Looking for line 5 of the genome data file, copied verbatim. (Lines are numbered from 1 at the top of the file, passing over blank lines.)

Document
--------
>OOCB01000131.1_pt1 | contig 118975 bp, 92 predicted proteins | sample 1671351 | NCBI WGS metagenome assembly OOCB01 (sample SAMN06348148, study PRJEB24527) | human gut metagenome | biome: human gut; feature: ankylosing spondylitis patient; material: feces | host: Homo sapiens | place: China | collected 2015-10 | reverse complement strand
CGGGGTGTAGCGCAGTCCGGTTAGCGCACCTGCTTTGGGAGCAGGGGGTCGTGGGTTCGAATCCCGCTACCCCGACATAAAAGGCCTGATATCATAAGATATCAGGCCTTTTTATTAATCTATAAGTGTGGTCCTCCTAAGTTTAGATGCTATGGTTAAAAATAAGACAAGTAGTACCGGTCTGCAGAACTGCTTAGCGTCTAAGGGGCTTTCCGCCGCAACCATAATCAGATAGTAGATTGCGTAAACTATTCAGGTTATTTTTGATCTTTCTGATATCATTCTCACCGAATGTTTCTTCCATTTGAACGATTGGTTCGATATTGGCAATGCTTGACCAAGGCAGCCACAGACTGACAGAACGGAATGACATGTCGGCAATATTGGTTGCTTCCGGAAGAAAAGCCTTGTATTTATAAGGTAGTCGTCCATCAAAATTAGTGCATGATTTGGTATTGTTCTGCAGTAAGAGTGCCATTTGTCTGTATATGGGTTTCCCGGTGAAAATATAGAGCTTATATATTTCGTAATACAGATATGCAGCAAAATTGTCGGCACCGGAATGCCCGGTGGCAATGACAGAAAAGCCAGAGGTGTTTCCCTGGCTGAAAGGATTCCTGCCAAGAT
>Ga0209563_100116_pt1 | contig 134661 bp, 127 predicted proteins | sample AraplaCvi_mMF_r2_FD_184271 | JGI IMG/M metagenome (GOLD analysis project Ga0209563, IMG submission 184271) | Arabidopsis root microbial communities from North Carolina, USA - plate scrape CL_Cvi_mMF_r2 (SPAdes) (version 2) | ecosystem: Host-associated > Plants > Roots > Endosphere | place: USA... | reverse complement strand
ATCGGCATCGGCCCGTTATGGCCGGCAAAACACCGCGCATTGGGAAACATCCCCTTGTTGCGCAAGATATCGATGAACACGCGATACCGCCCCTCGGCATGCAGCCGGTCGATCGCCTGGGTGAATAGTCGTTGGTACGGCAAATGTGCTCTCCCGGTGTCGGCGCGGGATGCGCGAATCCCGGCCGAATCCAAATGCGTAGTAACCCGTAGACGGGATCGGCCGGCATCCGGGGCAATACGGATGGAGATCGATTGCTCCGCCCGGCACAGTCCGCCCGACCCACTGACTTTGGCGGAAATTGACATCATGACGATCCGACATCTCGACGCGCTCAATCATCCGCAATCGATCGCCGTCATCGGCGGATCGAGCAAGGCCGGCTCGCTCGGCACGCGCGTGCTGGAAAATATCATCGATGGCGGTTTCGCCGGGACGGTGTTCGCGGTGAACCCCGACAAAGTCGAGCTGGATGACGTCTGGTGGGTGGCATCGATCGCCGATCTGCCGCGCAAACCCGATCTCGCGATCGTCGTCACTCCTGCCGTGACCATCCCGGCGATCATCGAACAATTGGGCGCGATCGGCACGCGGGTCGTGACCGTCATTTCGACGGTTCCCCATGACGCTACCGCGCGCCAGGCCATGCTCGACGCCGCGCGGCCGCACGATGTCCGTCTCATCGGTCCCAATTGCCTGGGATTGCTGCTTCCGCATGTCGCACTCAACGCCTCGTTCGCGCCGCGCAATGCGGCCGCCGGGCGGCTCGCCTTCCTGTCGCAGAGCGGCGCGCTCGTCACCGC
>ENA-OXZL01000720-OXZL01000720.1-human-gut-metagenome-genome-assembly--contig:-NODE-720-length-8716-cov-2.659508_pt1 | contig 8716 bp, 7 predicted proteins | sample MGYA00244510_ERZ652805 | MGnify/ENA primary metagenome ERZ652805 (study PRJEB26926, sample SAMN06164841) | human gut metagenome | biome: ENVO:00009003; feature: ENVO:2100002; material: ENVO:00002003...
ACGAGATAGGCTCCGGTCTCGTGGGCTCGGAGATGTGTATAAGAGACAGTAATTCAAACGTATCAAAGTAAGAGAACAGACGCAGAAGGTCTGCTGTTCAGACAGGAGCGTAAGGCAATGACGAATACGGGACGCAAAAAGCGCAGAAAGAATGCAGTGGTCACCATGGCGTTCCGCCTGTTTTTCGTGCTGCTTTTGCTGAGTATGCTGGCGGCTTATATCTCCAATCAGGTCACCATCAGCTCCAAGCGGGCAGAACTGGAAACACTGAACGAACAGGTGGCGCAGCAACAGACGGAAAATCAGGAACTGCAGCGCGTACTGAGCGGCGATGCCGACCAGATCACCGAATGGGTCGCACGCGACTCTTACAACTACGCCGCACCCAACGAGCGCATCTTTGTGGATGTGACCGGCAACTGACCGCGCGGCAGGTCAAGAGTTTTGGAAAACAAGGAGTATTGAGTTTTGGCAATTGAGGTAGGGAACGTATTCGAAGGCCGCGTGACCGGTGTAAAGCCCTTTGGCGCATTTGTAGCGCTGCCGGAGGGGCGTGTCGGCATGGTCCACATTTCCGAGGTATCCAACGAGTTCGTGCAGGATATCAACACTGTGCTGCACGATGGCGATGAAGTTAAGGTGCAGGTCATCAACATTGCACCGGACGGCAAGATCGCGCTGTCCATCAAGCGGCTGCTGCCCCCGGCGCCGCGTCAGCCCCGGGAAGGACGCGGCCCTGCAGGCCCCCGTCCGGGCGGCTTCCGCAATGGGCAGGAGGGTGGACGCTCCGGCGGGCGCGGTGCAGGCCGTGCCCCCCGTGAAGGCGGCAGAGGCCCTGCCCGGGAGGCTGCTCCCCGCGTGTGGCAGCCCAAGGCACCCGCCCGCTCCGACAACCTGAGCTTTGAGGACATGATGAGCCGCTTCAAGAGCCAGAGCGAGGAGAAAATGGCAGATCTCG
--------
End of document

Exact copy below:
>ENA-OXZL01000720-OXZL01000720.1-human-gut-metagenome-genome-assembly--contig:-NODE-720-length-8716-cov-2.659508_pt1 | contig 8716 bp, 7 predicted proteins | sample MGYA00244510_ERZ652805 | MGnify/ENA primary metagenome ERZ652805 (study PRJEB26926, sample SAMN06164841) | human gut metagenome | biome: ENVO:00009003; feature: ENVO:2100002; material: ENVO:00002003...